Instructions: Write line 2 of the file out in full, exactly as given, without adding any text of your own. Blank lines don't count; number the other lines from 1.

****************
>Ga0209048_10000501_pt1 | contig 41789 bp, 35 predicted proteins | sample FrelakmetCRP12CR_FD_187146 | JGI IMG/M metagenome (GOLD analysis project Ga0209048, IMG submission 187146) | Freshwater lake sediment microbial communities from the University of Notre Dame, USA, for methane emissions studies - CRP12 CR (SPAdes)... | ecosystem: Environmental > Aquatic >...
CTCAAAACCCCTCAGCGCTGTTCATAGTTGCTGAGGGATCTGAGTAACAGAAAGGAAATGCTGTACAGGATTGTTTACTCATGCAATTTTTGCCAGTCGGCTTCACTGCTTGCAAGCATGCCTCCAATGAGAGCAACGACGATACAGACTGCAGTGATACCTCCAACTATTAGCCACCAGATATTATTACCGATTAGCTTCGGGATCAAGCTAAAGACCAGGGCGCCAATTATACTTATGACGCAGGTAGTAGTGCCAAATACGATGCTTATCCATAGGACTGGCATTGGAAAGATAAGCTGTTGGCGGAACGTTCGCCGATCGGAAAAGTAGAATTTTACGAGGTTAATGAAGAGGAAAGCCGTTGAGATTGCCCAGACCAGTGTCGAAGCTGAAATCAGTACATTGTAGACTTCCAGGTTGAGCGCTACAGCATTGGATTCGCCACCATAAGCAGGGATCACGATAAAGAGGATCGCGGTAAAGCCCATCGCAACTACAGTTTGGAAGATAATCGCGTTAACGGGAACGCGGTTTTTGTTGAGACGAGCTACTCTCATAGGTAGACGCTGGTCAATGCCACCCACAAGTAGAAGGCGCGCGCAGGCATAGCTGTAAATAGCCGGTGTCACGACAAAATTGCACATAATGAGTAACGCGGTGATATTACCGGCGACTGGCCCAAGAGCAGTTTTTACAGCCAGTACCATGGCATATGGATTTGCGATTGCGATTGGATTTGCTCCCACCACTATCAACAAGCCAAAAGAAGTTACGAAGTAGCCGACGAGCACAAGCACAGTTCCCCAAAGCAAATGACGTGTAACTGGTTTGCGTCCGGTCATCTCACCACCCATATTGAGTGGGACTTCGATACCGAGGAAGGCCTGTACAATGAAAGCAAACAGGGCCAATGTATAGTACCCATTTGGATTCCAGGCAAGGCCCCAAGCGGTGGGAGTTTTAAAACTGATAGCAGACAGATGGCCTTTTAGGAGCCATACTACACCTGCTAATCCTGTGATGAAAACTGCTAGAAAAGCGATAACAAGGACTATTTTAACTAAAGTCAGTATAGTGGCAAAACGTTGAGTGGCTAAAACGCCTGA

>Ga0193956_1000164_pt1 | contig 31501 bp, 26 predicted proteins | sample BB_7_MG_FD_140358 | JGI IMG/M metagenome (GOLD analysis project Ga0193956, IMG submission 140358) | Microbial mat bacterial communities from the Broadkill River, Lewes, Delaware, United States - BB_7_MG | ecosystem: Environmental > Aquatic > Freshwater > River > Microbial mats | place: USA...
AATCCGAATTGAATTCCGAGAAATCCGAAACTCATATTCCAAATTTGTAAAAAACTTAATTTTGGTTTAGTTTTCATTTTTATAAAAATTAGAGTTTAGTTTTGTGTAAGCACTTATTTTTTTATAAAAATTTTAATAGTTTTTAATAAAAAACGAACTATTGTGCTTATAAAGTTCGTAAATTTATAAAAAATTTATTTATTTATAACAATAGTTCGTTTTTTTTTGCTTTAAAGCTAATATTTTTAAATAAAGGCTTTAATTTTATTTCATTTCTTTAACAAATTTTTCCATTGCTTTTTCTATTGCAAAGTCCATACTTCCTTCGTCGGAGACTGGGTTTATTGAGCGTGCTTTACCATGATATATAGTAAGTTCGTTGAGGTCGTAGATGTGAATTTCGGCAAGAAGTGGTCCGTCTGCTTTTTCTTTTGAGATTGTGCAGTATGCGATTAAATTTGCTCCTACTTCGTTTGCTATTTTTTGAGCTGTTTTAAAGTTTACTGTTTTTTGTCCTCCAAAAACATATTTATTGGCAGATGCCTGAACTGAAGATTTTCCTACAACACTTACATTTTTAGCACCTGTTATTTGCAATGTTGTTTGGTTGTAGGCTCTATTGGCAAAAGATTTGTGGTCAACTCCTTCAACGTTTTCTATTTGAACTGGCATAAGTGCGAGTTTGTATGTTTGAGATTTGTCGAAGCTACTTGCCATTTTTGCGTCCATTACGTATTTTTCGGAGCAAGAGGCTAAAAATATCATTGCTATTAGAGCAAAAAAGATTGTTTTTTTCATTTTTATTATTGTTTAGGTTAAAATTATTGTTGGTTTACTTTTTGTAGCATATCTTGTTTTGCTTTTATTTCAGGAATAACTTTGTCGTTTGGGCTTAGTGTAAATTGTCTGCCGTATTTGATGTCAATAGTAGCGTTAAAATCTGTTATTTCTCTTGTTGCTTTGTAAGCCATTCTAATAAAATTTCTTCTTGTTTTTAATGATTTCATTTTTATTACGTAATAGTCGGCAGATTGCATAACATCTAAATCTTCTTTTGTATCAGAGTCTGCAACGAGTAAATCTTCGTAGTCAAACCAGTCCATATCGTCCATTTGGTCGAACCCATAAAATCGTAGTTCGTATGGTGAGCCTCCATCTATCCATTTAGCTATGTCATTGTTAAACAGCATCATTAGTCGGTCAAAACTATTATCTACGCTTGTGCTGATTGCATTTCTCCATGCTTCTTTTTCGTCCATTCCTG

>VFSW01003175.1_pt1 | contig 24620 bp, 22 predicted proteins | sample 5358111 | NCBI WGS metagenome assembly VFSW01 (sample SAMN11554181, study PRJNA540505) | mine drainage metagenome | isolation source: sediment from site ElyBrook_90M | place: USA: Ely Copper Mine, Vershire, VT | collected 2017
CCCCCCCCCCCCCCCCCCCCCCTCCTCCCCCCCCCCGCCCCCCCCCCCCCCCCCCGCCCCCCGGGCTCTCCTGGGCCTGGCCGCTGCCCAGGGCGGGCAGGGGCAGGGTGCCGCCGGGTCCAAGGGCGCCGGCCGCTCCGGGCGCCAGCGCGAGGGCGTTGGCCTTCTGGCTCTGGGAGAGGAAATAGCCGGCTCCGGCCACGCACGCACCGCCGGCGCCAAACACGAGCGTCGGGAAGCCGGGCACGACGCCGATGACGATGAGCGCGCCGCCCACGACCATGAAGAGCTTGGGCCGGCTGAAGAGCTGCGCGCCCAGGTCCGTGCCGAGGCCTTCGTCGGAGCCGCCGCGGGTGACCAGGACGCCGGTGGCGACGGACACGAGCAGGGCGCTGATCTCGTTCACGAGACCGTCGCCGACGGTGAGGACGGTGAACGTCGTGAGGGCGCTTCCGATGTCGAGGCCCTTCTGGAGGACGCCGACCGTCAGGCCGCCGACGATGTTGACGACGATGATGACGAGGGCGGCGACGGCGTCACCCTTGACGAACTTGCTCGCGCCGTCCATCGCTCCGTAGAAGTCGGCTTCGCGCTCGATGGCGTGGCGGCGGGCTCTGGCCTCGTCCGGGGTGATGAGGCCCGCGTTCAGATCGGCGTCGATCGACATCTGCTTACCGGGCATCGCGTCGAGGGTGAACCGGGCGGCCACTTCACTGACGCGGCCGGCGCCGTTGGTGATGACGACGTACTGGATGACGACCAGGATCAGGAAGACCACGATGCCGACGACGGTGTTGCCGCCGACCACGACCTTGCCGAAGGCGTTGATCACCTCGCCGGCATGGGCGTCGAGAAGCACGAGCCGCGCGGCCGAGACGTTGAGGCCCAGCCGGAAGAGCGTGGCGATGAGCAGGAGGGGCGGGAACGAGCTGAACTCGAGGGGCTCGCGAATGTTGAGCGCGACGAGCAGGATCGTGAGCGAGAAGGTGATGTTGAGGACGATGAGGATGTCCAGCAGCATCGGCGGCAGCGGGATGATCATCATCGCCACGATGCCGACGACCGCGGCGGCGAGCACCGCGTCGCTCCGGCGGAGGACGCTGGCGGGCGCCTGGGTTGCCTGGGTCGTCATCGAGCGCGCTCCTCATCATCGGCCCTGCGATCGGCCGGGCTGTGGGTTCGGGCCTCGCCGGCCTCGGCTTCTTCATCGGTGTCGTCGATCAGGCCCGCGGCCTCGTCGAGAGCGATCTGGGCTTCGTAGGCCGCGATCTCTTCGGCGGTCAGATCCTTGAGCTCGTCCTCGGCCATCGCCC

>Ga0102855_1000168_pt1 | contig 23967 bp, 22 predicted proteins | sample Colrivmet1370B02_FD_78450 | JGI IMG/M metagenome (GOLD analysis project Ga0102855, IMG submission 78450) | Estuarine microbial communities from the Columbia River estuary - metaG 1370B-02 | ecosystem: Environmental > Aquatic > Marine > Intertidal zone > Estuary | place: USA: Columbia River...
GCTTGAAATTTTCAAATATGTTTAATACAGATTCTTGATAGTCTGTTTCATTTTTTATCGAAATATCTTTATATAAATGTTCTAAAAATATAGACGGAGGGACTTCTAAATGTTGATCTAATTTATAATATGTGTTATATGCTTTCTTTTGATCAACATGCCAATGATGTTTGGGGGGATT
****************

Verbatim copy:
CTCAAAACCCCTCAGCGCTGTTCATAGTTGCTGAGGGATCTGAGTAACAGAAAGGAAATGCTGTACAGGATTGTTTACTCATGCAATTTTTGCCAGTCGGCTTCACTGCTTGCAAGCATGCCTCCAATGAGAGCAACGACGATACAGACTGCAGTGATACCTCCAACTATTAGCCACCAGATATTATTACCGATTAGCTTCGGGATCAAGCTAAAGACCAGGGCGCCAATTATACTTATGACGCAGGTAGTAGTGCCAAATACGATGCTTATCCATAGGACTGGCATTGGAAAGATAAGCTGTTGGCGGAACGTTCGCCGATCGGAAAAGTAGAATTTTACGAGGTTAATGAAGAGGAAAGCCGTTGAGATTGCCCAGACCAGTGTCGAAGCTGAAATCAGTACATTGTAGACTTCCAGGTTGAGCGCTACAGCATTGGATTCGCCACCATAAGCAGGGATCACGATAAAGAGGATCGCGGTAAAGCCCATCGCAACTACAGTTTGGAAGATAATCGCGTTAACGGGAACGCGGTTTTTGTTGAGACGAGCTACTCTCATAGGTAGACGCTGGTCAATGCCACCCACAAGTAGAAGGCGCGCGCAGGCATAGCTGTAAATAGCCGGTGTCACGACAAAATTGCACATAATGAGTAACGCGGTGATATTACCGGCGACTGGCCCAAGAGCAGTTTTTACAGCCAGTACCATGGCATATGGATTTGCGATTGCGATTGGATTTGCTCCCACCACTATCAACAAGCCAAAAGAAGTTACGAAGTAGCCGACGAGCACAAGCACAGTTCCCCAAAGCAAATGACGTGTAACTGGTTTGCGTCCGGTCATCTCACCACCCATATTGAGTGGGACTTCGATACCGAGGAAGGCCTGTACAATGAAAGCAAACAGGGCCAATGTATAGTACCCATTTGGATTCCAGGCAAGGCCCCAAGCGGTGGGAGTTTTAAAACTGATAGCAGACAGATGGCCTTTTAGGAGCCATACTACACCTGCTAATCCTGTGATGAAAACTGCTAGAAAAGCGATAACAAGGACTATTTTAACTAAAGTCAGTATAGTGGCAAAACGTTGAGTGGCTAAAACGCCTGA